The proverb “A little knowledge is a dangerous thing” has been around – according to Wikipedia which might be the best place to get “a little knowledge” – since 1700s. I have experienced its truth often: The first home we bought had an extension out the front, increasing the living room space by 50%. The opening and archway were finished well, looked good and trimmed tastefully. After a year or two, we wanted to update the space, and had a contractor in to do some work. He discovered that the well-finished opening had undercut a bearing wall. “The external siding is the only thing holding this house together!” he said. What we thought what was going to be a dry-wall and paint job, turned out to be a beam and post re-construction.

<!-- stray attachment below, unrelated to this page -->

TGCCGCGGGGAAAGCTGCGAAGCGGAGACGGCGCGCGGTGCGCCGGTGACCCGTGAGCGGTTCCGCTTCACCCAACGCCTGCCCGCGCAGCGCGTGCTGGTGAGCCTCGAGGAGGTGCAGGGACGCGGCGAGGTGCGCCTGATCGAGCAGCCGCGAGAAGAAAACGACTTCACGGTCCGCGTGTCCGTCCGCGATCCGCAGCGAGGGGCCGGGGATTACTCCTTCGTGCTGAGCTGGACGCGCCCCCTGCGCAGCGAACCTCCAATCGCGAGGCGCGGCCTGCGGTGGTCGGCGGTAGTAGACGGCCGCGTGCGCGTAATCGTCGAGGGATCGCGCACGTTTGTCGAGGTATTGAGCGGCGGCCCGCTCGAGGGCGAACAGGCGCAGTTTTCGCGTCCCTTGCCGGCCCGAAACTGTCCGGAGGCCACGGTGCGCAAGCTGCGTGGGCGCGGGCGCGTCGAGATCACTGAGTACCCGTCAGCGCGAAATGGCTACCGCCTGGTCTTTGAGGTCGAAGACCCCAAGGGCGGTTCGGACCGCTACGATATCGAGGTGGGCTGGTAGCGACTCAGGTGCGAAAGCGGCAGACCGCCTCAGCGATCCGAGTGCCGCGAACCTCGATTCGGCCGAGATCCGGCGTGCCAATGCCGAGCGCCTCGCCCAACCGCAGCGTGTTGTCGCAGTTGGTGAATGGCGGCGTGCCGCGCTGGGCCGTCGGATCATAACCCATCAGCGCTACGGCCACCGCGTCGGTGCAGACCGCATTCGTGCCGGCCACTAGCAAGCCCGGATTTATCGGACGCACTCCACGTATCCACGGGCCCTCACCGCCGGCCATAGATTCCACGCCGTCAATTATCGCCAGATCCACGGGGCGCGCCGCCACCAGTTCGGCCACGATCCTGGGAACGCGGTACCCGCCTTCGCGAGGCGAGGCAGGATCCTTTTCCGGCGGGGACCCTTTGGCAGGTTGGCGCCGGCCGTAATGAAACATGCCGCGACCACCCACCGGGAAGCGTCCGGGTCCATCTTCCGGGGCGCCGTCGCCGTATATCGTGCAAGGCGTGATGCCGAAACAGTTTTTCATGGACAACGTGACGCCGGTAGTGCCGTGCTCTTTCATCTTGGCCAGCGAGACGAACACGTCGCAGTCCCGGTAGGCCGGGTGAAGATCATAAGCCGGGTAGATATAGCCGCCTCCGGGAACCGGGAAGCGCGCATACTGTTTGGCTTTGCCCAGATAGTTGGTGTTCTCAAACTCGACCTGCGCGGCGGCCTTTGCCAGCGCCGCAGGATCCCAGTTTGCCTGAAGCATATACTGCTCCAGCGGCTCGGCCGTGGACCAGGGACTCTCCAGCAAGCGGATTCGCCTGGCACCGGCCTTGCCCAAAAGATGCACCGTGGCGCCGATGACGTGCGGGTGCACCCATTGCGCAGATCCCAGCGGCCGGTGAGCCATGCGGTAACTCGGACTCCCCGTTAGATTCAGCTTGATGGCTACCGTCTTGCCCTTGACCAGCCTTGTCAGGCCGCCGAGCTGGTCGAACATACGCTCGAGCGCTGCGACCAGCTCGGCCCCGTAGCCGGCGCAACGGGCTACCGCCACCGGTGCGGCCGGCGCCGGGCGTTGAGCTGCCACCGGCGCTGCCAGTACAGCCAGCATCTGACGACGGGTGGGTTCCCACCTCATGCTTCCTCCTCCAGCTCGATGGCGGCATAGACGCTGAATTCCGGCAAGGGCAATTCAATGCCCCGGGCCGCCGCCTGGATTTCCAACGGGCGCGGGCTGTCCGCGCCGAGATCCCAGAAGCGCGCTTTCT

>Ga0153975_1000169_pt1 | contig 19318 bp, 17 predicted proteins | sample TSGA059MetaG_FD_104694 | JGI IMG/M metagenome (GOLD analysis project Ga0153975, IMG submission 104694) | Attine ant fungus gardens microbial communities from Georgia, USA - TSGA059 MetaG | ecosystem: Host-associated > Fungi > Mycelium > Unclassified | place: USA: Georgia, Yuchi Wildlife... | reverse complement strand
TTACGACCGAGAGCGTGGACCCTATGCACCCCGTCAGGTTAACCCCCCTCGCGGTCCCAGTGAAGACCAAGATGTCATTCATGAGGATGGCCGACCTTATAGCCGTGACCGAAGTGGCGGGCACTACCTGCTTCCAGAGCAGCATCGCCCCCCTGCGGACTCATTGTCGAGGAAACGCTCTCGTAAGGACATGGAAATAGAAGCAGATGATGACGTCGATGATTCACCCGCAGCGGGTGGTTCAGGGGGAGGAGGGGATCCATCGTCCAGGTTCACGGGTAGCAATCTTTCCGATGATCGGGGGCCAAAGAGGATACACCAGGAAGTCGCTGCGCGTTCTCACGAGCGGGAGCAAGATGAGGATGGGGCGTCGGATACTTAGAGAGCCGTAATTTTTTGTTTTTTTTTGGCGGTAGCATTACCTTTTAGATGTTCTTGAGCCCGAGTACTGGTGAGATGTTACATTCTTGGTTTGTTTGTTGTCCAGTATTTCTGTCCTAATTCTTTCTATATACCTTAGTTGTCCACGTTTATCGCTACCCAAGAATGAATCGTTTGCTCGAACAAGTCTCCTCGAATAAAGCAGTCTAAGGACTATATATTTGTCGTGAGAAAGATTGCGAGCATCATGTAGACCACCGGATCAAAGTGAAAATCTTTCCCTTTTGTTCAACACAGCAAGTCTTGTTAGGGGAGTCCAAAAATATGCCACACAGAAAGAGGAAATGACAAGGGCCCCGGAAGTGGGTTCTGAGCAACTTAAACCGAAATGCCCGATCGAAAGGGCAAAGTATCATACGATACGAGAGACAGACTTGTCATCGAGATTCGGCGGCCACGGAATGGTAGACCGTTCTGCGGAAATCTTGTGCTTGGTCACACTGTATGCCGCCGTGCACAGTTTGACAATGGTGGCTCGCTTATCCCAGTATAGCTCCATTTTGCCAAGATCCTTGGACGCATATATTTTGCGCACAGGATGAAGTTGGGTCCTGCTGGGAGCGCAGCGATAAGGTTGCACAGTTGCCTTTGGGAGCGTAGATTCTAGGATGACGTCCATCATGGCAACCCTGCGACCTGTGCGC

The saying applies to cross cultural engagement. The video expresses it well. The man had a reason to talk to the Korean jogger: maybe just being friendly, or maybe wanting a date out of the conversation. In Cultural Intelligence terms he had motivation. Further, he had a bit of knowledge (not much, as it turned out), but just enough to get him into trouble.
Many businesses have Diversity and Inclusion programs which are supposed to give employees the skills and tools to be “inclusive” and “sensitive”. May I suggest (as does Glen Llopis in Forbes Magazine) that many of these programs fall short; they have some motivation and give some knowledge – a dangerous thing.
The full plan of CQ is Motivation, Drive then Strategy (for intelligent cross-cultural engagement) and Action (identifiable and intentional change of behaviour.)
During this time of forced distancing and, perhaps, introspection, evaluation and strategic planning, fill out your D&I program with a robust Cross cultural engagement component.